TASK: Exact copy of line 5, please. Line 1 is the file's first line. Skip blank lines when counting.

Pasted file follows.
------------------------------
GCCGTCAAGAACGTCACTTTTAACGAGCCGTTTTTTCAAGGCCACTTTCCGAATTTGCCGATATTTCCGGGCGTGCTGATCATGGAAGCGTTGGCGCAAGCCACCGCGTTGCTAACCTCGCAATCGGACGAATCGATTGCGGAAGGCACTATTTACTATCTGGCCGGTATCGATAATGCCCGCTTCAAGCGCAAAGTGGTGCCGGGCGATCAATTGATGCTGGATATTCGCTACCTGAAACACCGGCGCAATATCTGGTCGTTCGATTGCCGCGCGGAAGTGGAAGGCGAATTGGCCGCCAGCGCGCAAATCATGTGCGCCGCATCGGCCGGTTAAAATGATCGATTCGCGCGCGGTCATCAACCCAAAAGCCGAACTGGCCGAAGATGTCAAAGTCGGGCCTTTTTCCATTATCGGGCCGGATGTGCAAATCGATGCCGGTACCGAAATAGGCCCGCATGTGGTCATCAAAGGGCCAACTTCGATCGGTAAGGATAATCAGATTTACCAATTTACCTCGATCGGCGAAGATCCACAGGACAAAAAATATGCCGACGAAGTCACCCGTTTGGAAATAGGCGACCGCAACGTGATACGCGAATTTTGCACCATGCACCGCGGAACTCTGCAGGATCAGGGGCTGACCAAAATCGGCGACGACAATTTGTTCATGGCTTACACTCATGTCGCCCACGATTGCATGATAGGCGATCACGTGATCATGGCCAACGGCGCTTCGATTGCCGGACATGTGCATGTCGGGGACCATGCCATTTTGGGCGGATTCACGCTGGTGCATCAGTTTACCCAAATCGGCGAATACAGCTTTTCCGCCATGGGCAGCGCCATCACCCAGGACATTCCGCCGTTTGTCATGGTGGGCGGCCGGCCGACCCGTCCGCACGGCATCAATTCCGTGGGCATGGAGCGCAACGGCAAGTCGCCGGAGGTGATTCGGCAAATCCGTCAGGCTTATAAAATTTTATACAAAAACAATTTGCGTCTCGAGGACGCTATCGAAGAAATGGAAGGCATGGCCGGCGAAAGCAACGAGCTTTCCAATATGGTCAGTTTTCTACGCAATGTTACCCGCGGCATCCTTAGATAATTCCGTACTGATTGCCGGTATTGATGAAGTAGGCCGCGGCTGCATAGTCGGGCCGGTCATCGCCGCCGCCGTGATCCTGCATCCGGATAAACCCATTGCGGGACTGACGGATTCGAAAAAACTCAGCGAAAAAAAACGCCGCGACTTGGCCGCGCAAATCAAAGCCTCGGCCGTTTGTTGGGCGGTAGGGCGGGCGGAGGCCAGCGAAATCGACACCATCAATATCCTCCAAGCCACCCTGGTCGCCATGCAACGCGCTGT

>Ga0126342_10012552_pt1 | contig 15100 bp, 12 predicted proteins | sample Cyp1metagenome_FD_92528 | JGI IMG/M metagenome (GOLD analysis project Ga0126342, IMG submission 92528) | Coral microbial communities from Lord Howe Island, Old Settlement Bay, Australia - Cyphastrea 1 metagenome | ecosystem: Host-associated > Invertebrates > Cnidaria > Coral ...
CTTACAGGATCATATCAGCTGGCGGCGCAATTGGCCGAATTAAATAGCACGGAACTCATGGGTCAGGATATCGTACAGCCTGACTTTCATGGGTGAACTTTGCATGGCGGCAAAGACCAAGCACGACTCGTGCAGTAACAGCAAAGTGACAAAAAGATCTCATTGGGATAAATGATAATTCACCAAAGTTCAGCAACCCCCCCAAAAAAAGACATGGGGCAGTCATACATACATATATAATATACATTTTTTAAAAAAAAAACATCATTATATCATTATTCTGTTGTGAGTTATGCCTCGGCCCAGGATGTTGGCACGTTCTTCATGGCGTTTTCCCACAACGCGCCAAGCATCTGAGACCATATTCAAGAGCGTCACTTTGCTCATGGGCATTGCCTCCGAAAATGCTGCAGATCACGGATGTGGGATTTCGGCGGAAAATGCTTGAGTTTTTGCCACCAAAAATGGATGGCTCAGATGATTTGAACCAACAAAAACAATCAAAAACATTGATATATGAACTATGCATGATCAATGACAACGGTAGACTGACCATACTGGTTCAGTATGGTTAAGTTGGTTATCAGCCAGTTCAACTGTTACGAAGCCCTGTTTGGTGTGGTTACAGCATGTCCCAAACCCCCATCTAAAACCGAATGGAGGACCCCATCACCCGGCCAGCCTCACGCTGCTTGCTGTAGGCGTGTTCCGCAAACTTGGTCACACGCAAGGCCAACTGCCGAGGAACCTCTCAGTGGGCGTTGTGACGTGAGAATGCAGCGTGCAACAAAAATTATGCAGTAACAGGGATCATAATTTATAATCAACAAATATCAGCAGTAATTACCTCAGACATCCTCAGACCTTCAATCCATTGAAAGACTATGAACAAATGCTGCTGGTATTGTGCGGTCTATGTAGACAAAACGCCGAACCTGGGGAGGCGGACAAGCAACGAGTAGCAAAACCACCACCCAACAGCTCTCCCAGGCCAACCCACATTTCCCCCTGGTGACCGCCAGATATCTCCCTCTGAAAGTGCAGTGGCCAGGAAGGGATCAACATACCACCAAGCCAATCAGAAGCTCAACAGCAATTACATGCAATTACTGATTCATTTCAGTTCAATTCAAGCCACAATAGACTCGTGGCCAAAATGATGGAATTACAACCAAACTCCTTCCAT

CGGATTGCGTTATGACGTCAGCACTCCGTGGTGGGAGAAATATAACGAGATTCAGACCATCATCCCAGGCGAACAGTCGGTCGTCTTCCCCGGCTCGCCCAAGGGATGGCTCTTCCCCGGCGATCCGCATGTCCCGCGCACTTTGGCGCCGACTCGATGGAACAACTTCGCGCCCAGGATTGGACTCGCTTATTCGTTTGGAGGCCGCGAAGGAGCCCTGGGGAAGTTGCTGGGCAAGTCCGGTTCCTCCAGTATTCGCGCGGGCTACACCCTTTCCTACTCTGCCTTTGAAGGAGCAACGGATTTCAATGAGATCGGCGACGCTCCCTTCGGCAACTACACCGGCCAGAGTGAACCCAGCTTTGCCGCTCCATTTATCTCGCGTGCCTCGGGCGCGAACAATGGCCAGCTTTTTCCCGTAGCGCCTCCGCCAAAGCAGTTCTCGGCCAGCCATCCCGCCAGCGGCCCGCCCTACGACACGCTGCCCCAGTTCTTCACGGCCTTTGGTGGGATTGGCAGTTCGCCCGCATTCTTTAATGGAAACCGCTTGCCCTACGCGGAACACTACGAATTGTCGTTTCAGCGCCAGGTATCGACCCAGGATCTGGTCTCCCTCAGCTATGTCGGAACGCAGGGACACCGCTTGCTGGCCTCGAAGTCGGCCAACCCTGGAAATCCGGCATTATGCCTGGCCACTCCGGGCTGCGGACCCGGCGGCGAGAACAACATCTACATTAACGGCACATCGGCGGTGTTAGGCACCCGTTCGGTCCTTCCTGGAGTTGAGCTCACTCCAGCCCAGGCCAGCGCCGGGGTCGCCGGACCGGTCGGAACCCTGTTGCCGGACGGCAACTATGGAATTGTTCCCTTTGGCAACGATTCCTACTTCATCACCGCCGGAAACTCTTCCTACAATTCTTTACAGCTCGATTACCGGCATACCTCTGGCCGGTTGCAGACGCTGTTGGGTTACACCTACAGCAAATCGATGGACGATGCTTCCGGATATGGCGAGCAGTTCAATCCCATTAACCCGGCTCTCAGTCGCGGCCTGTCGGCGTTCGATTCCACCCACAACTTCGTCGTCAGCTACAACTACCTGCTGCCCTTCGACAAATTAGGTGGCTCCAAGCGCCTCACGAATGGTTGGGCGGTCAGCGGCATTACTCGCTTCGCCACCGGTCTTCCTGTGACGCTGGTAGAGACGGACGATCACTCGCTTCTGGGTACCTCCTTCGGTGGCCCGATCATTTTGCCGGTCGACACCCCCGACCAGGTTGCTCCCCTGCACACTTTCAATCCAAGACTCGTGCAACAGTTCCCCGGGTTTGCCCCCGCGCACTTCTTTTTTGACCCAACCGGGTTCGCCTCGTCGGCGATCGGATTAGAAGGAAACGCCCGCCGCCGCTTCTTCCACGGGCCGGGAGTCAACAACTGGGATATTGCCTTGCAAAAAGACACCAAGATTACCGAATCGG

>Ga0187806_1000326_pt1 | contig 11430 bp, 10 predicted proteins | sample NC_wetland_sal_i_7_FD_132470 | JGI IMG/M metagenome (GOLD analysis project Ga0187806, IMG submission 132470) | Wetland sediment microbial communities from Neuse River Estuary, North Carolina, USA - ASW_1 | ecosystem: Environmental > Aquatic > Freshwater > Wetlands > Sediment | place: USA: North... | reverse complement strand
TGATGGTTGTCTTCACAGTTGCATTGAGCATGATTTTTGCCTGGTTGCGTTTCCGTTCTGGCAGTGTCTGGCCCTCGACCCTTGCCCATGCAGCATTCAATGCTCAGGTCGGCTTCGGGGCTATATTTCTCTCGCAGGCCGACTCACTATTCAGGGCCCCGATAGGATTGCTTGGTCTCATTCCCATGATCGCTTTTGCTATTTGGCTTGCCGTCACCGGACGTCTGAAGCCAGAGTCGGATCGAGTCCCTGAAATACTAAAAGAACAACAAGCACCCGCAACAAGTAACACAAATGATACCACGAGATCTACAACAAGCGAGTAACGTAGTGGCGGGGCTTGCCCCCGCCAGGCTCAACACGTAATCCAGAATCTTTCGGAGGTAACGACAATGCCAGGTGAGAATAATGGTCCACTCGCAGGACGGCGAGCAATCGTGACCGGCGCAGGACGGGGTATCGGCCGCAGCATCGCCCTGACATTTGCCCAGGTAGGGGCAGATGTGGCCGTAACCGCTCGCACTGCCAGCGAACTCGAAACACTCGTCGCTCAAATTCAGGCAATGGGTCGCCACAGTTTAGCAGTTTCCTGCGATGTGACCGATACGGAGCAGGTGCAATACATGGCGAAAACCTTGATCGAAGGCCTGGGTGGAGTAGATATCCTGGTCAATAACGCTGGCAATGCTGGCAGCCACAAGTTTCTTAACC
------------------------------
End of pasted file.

>Ga0187806_1000326_pt1 | contig 11430 bp, 10 predicted proteins | sample NC_wetland_sal_i_7_FD_132470 | JGI IMG/M metagenome (GOLD analysis project Ga0187806, IMG submission 132470) | Wetland sediment microbial communities from Neuse River Estuary, North Carolina, USA - ASW_1 | ecosystem: Environmental > Aquatic > Freshwater > Wetlands > Sediment | place: USA: North... | reverse complement strand